Seneca, at least, admits that a certain amount of grief is appropriate in the face of death. “Let not the eyes be dry when we have lost a friend, nor let them overflow,” he writes. “We may weep, but we must not wail.” He admits that even this allowance seems harsh, but his reasoning is somewhat more compelling than that of Epictetus. To Seneca, pronounced grief is a false show of affection. Loud wailing is an outward attempt to prove one’s love. However, one can only keep up abject mourning for so long. So if the measure of one’s love for the departed is the extent of his wailing, then even the most bereaved must finally “be over” the loss. True friends, however, will measure their love, not in tears, but in happy memories. Because unlike lamentation, which must eventually exhaust itself, happy memories can go on indefinitely.
Beer of the week: Lagunitas IPA – This California/Chicago IPA is a lovely orange-gold with fluffy white foam. Although there is plenty of hops, it is not excessively bitter. This is a nice malty India pale ale with a hint of tartness in the finish.
Reading for the week: Letter LXIII to Lucilius from Seneca – Another problem that Seneca observes with abject lamentation is that it shows that the loved one was not appreciated enough during his life. It smacks of carelessness to wail over the time that one should have spent with the deceased. After all, shouldn’t we direct all of that emotion toward the friends that are still with us, lest we set up a cycle of waiting until death to give voice to our love?
Question for the week: Are you making the most of the limited time that you have with your friends and family? (Obviously not. Rather, how can you make better use of your time with your friends and family?)
This is the tenth in a series on Franklin’s moral improvement plan, the rest of the posts are available here.
MODERATION: Avoid extreams; forbear resenting injuries so much as you think they deserve.
As I noted in an earlier post, Sydney winters never get cold enough for a proper polar bear plunge. As a result, those who want a real winter swim have to be creative. Members of the Bondi Icebergs Club take blocks of ice with them into their beautiful tidal swimming pool. Cold water swimming is meant to be both salubrious and invigorating.
On the other temperature extreme (and on the other side of the world) are the Finns, who take great pride in their scorching hot saunas. There are even competitions (some of which end quite badly) where contestants attempt to sit in the hottest temperature for the longest period. Aside from the dangers associated with doing it competitively, the use of saunas is regarded as healthful and rejuvenating.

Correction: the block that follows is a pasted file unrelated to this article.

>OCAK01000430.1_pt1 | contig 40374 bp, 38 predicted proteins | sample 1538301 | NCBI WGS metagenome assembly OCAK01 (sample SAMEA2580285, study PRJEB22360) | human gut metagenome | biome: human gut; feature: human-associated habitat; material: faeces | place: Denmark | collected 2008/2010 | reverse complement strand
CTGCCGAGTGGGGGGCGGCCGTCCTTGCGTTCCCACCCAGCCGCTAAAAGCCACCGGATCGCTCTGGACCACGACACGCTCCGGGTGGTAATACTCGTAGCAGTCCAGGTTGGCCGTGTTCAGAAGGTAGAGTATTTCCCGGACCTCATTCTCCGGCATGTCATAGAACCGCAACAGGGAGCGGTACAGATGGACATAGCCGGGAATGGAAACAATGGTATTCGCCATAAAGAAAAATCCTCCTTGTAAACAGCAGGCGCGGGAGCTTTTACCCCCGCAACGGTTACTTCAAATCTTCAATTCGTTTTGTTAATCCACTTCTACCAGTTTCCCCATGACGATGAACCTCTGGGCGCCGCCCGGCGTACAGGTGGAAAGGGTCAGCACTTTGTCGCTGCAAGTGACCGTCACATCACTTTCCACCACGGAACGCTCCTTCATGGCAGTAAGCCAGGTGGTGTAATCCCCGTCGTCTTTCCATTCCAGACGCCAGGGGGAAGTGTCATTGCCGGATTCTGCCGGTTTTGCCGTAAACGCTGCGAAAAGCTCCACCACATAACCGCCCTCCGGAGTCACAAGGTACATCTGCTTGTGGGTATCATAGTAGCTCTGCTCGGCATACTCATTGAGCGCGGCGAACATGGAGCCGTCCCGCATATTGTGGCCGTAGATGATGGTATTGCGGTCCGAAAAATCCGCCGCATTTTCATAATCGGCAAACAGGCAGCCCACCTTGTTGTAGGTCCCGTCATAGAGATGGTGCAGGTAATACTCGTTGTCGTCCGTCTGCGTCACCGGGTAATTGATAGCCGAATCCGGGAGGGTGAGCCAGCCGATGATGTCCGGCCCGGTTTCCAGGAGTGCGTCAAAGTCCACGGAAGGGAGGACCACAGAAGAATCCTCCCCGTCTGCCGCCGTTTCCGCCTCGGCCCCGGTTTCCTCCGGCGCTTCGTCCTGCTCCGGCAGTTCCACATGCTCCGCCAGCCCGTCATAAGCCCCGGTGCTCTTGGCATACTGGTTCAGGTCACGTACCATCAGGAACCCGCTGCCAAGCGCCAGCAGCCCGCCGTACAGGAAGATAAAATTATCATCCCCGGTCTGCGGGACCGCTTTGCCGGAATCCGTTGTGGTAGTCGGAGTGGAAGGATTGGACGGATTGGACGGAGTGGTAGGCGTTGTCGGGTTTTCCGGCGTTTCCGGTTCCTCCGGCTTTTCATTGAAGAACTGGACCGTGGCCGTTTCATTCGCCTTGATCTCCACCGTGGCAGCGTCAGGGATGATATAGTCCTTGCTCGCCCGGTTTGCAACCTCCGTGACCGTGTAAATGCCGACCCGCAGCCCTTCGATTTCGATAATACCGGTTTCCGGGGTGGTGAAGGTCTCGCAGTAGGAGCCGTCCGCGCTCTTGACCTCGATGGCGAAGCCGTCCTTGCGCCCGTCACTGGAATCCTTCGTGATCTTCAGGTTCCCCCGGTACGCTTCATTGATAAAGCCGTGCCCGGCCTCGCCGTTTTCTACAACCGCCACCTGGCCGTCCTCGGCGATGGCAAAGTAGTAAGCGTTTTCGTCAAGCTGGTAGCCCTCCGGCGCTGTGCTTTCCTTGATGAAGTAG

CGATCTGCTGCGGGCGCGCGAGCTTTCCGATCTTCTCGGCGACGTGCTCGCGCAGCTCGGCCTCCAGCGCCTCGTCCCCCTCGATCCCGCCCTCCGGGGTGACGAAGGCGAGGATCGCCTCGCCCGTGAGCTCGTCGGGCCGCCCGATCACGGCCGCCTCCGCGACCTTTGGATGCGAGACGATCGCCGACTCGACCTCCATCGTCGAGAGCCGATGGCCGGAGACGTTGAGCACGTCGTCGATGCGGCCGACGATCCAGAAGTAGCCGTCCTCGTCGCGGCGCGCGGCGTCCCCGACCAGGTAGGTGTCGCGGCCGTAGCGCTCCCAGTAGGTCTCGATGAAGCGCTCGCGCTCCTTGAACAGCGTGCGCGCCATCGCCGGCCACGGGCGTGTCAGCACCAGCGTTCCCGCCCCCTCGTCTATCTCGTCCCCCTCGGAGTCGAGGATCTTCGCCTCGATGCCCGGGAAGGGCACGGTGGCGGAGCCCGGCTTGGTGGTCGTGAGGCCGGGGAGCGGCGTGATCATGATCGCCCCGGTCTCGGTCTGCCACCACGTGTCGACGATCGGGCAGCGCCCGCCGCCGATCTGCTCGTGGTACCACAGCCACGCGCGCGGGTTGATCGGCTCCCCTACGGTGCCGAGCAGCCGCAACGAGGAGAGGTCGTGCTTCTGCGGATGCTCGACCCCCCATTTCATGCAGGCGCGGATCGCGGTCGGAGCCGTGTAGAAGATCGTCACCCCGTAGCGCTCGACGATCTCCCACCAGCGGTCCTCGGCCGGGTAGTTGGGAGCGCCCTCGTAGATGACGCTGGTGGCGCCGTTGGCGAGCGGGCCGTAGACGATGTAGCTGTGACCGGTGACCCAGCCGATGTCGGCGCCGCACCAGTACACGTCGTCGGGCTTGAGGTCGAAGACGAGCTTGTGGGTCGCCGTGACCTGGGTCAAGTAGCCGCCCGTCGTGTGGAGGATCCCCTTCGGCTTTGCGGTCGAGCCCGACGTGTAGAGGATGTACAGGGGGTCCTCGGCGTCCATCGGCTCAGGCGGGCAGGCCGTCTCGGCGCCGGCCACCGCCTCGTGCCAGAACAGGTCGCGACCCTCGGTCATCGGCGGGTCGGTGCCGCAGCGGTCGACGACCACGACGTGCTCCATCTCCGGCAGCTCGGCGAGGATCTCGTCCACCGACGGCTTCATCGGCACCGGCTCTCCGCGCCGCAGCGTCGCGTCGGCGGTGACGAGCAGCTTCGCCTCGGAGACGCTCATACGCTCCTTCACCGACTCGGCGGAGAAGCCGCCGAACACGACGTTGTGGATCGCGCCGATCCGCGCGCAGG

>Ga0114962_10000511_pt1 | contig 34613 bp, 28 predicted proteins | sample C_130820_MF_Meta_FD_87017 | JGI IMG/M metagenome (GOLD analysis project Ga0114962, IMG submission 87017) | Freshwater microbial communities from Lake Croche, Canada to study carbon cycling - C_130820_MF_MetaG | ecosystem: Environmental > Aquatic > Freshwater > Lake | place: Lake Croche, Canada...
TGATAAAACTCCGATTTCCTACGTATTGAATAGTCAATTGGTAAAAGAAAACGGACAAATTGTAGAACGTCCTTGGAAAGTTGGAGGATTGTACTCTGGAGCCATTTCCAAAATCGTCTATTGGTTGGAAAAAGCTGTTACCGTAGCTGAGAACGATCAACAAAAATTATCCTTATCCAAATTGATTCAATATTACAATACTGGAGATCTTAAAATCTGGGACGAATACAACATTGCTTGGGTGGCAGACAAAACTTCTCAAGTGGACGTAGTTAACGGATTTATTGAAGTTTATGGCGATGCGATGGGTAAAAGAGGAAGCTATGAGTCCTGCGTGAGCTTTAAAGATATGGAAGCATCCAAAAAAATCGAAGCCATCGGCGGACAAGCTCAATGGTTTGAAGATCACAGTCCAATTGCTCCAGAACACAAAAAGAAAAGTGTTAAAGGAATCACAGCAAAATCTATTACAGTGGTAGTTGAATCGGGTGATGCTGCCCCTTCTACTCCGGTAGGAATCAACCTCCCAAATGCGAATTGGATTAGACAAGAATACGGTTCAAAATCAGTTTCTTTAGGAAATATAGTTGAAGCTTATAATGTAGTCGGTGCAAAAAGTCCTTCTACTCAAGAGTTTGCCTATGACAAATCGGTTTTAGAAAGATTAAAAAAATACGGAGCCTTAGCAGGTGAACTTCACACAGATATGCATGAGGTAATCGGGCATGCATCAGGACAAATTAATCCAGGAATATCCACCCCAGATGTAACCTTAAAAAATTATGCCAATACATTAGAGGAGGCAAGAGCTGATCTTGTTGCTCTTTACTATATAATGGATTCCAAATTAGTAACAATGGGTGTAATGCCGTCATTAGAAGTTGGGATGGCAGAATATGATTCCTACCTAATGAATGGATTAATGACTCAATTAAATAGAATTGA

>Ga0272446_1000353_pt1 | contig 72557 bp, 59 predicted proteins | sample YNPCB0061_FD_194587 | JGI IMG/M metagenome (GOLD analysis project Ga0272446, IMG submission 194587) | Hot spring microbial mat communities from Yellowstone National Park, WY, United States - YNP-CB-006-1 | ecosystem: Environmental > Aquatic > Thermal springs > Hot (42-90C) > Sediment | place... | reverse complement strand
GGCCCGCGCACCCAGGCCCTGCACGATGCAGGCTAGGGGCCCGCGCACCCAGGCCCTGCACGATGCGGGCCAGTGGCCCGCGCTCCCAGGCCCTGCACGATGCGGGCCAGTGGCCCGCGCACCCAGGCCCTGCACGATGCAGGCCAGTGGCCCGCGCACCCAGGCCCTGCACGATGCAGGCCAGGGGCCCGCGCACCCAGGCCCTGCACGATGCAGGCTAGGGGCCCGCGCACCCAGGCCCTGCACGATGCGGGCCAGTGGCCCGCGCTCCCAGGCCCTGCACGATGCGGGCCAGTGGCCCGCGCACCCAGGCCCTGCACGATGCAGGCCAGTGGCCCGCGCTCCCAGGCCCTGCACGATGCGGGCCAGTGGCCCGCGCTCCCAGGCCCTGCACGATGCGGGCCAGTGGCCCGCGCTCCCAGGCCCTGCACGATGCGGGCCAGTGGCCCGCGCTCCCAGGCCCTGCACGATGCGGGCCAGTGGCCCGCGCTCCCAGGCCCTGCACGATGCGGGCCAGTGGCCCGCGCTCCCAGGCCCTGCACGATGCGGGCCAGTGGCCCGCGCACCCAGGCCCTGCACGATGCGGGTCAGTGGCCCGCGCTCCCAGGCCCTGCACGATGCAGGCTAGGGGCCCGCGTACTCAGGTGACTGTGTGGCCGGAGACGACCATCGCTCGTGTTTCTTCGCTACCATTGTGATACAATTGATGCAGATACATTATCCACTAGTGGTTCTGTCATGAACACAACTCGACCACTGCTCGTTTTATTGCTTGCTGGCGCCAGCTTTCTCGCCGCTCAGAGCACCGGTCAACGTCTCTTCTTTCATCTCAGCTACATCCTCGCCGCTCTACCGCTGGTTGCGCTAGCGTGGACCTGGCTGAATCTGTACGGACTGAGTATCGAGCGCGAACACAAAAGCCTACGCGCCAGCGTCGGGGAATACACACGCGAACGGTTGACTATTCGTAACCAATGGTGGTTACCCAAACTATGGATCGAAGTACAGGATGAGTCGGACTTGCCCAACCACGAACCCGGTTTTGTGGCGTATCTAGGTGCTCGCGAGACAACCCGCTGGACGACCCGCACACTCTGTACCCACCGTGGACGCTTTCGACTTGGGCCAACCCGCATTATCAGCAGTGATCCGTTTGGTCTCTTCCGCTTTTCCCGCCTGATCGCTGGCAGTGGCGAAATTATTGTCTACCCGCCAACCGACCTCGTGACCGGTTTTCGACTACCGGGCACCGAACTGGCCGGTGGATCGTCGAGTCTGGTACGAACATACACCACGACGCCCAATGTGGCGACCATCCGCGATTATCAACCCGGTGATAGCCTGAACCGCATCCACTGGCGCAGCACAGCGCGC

How does one reconcile these practices with the general proposition that extremes are harmful? The conclusion, I think, must be that extremes are not dangerous in themselves. A certain amount of extremity pushes the body (or the mind), very much in the way that physical exercise does. What is dangerous about extremes is when they cease to be extreme. Extremes are extraordinary conditions to be endured, and they should not be allowed to become ordinary.
Beer of the week: Pop-Up IPA – A “session” IPA is a tribute to moderation. It is a drink for those who want the flavor of an IPA without the extreme hopping or alcohol level. Unfortunately, I think that Boulevard dialed this beer back a little too much. To be sure, it is a fine beer, but the flavor is not quite as full as I would like. Pop-Up is a cloudy session IPA with a thick, sticky head. The beer’s aroma is dominated by grassy, floral hops. The aftertaste has a hint of pepper.
Reading for the week: Tartuffe, or the Hypocrite by Molière, Act I, Scene VI – “Men,” says one character in this scene, “for the most part, are strange creatures, truly! You never find them keep the golden mean; The limits of good sense, too narrow for them, Must always be passed by, in each direction; They often spoil the noblest things, because They go too far, and push them to extremes.”
Question for the week: Are occasional extremes really good for us, or is that just a justification for indulging in extremes that ought to be avoided.
This is the ninth in a series on Franklin’s moral improvement plan, the rest of the posts are available here.
JUSTICE: Wrong none by doing injuries, or omitting the benefits that are your duty.
According to Herbert Spencer, there is one law from which all other laws spring: survival of the fittest. Every individual ought to benefit to the extent that he is well adapted to his conditions and suffer to the extent that he is ill adapted. Consequently, all behavior that is conducive to survival is just. But this seemingly selfish principle has a number of caveats.
In the first place, the survival of the species is paramount over the survival of the individual. Spencer comes to this conclusion by comparing the ultimate result of the failure to survive. If any given individual (or even a multitude) dies, the species may live on. But extinction of the species necessitates the death of every individual.
One consequence is that adults have an obligation to the children in their family-group. Although adults deserve benefits commensurate to their fitness, infants deserve benefits inversely to their fitness. “Within the family-group most must be given where least is deserved, if desert is measured by worth.” The adults, therefore, subordinate their own good for the good of the infants.